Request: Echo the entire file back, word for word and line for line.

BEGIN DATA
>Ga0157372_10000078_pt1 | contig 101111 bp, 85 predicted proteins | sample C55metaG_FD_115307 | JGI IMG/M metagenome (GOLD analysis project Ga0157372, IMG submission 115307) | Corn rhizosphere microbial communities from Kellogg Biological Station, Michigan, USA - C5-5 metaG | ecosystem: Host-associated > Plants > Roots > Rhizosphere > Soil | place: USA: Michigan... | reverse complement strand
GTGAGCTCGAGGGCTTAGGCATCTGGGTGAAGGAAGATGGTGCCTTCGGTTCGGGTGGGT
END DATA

>Ga0157372_10000078_pt1 | contig 101111 bp, 85 predicted proteins | sample C55metaG_FD_115307 | JGI IMG/M metagenome (GOLD analysis project Ga0157372, IMG submission 115307) | Corn rhizosphere microbial communities from Kellogg Biological Station, Michigan, USA - C5-5 metaG | ecosystem: Host-associated > Plants > Roots > Rhizosphere > Soil | place: USA: Michigan... | reverse complement strand
GTGAGCTCGAGGGCTTAGGCATCTGGGTGAAGGAAGATGGTGCCTTCGGTTCGGGTGGGT